First stab at a research question

Well, I’m not sure this really gets at what I was hoping to, but it’s a start.  If you don’t know, we are going through a curriculum renewal here in SK that has drastically changed both the philosophy of our math curricula as well as it’s organization.  Math PD (and math in general) is top priority in many many places.  This is of course heavily political, and not quite as altruistic as would be nice, but hey, at least math is getting some attention.  I think a huge problem we are going to face is (are facing) is teachers simply teaching the new curriculum the old way.  So, here is my attempt at looking into what PD will best support teachers through curriculum renewal.  Help!

Research Question – What are the common qualities of mathematics professional development that teachers rank as most effective?

Sub-question a)    Does participating in what they consider to be “effective” professional development cause teachers to be more likely to make changes in their classroom practice?

Sub-question b)   Does participating in “effective” professional development have an effect on student learning in the classrooms of participating teachers?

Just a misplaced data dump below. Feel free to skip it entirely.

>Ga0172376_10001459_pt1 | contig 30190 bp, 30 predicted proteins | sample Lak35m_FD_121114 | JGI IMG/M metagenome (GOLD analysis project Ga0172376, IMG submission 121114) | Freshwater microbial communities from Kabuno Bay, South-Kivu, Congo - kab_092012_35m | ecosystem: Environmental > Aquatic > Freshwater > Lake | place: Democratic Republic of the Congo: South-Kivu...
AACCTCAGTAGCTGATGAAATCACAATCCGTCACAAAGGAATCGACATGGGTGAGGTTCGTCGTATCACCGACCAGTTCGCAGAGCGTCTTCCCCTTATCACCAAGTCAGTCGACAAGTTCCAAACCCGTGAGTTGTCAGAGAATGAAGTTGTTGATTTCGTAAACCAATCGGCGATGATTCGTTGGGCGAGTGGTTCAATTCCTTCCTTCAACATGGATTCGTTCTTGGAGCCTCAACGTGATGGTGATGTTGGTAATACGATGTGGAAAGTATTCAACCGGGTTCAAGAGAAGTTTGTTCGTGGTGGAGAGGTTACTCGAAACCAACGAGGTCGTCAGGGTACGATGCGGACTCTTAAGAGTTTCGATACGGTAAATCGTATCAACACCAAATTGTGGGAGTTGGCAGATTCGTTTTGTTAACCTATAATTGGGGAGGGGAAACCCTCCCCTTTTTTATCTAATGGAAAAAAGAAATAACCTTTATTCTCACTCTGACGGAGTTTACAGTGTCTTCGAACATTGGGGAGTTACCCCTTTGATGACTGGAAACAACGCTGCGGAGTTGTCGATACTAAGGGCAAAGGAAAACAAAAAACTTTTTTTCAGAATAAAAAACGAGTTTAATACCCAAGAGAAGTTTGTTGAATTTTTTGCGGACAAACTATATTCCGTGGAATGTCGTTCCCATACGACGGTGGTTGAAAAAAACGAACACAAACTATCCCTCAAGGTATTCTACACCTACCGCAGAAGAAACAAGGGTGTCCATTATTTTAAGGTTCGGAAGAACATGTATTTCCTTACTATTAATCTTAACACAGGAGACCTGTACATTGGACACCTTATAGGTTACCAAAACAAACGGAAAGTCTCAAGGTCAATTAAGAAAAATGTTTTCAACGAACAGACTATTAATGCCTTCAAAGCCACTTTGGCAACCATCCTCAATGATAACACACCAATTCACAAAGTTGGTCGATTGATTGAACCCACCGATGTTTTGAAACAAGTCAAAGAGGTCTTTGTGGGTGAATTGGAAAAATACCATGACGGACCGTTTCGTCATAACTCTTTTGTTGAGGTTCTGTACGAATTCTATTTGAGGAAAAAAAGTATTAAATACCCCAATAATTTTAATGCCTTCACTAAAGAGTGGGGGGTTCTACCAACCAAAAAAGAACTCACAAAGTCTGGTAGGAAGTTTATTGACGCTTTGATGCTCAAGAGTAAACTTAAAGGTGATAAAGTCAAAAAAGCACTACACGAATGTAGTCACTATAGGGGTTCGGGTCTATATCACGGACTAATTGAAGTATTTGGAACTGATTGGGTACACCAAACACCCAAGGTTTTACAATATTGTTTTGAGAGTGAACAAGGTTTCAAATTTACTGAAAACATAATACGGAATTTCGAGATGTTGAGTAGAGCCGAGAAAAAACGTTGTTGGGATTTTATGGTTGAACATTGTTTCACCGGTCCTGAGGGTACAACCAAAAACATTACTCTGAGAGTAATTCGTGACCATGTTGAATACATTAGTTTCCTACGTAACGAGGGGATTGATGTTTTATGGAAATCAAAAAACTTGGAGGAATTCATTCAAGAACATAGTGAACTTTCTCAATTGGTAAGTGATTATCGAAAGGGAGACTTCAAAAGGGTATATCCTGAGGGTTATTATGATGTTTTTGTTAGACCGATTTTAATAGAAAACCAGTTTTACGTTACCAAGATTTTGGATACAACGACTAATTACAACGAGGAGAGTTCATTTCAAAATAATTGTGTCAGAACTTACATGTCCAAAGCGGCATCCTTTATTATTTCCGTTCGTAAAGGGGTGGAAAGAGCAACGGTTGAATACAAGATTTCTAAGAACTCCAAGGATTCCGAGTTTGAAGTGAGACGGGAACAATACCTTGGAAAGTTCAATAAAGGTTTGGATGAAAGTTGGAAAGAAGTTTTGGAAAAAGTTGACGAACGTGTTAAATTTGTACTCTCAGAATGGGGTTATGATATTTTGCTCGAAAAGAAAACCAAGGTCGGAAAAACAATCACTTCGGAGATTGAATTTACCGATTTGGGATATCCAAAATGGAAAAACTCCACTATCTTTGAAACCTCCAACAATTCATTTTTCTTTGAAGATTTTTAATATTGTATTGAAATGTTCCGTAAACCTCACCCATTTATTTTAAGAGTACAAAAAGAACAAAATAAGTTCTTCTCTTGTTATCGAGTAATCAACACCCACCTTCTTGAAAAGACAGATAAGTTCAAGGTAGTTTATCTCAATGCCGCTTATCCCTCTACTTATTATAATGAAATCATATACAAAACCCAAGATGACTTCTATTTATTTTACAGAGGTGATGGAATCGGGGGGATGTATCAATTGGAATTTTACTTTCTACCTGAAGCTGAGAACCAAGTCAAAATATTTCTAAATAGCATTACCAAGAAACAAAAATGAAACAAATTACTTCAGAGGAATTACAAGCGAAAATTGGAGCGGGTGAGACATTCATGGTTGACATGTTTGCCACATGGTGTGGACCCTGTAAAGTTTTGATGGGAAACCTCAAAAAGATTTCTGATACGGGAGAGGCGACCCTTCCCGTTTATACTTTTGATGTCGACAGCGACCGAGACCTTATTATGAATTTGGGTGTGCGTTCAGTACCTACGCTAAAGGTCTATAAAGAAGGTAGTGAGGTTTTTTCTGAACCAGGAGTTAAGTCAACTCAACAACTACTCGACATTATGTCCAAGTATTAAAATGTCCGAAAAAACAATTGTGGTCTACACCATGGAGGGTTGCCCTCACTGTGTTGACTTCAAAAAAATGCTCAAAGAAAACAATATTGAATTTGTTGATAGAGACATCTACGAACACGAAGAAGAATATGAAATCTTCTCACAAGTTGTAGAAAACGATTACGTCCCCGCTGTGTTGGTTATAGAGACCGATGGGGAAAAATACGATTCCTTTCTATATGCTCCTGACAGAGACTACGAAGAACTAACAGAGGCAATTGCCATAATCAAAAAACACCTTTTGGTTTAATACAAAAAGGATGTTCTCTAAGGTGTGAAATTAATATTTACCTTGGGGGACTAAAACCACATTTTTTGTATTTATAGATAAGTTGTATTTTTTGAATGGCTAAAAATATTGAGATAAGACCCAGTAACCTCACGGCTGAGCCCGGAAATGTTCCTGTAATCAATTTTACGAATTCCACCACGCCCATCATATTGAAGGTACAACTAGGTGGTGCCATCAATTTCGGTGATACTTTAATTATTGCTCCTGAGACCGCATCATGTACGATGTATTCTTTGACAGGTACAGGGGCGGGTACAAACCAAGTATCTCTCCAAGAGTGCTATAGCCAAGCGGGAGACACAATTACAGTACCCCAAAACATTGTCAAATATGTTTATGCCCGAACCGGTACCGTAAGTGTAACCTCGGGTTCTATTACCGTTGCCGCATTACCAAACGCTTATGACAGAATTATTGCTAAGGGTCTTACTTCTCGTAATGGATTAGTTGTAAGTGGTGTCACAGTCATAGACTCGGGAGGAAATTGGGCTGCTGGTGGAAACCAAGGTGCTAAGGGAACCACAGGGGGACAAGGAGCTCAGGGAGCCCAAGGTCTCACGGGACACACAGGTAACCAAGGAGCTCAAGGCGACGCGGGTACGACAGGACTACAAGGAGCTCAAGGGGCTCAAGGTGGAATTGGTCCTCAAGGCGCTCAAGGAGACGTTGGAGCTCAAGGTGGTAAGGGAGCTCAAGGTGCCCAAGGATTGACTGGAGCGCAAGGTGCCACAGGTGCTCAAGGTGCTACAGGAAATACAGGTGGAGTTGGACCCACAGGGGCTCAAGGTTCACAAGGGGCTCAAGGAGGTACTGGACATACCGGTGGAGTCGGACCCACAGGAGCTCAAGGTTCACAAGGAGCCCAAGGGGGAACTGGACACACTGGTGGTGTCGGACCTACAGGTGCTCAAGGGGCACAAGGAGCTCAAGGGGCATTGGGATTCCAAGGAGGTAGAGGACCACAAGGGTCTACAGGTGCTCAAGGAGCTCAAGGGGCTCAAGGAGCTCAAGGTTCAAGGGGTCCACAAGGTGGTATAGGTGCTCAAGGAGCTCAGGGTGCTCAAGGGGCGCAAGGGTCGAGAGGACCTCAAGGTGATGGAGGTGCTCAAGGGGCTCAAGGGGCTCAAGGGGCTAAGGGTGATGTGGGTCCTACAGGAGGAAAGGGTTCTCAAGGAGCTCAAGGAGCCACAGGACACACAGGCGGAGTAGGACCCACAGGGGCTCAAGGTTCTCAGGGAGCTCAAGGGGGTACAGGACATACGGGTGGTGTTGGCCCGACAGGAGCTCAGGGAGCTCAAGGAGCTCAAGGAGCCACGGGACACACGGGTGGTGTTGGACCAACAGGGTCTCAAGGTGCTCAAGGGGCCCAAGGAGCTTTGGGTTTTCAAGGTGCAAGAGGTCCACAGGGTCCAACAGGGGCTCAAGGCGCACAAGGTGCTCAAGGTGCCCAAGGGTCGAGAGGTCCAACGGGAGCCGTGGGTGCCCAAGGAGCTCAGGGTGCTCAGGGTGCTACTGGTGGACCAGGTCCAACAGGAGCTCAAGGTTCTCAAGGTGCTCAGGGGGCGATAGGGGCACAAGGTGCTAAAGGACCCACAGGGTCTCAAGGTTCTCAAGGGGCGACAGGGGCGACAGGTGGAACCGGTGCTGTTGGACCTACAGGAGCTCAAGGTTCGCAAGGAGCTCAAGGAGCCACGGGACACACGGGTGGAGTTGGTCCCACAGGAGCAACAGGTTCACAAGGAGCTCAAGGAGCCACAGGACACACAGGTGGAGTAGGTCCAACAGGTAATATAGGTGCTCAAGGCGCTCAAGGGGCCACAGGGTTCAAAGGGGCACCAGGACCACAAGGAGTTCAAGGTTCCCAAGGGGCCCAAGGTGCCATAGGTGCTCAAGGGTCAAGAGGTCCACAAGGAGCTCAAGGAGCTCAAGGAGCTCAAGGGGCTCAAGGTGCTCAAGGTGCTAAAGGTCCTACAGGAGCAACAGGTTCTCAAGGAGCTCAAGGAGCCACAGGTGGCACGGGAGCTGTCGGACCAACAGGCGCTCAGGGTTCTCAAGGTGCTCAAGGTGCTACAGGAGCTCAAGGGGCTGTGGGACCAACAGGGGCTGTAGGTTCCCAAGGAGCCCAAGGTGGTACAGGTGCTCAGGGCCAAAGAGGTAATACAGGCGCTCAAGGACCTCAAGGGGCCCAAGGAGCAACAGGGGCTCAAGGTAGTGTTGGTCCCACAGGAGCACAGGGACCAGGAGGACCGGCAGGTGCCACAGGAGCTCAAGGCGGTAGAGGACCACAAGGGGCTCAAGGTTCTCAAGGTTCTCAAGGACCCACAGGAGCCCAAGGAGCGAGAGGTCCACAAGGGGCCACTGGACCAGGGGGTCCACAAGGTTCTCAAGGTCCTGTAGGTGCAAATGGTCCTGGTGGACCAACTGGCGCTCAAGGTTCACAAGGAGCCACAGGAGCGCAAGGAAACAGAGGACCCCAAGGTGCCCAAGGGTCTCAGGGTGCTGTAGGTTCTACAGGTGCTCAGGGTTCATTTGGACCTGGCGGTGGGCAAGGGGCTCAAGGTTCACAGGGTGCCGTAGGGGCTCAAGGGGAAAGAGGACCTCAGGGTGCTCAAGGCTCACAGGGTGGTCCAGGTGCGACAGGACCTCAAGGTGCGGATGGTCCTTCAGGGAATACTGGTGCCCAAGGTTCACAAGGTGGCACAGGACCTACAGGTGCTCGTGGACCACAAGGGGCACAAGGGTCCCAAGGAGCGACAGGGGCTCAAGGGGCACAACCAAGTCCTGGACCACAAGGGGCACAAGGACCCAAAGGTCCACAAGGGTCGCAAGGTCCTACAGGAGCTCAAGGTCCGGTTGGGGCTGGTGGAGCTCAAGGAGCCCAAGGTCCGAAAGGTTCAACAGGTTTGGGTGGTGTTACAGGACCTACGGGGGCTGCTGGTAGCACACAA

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2 thoughts on “First stab at a research question

  1. Fascinating- and I’d love to hear your hypotheses and conclusions! I also wonder to what extent the characteristics that define effective PD are dependent on what is being developed; are there a different set of best practices for building teacher skill vs. boosting their content knowledge vs. reframing their mindsets about something like SBG?

    This may be a philosophical question, but I’m wondering whether measuring PD’s effectiveness based on teacher perception is backwards. Shouldn’t the deciding factor of whether PD is effecitve be a positive change in student outcomes– or if those can’t be easily measured (as in the case of anything not on a standardized test), a change in teacher practice? How certain are you that PD is actually making any difference when teachers think it is? I could imagine, for example, a session that teachers found really distasteful because it presented ideas so dramatically different from their current practice, but that sat in the back of their minds and led to gradual changes months down the road.

    Just curious 🙂

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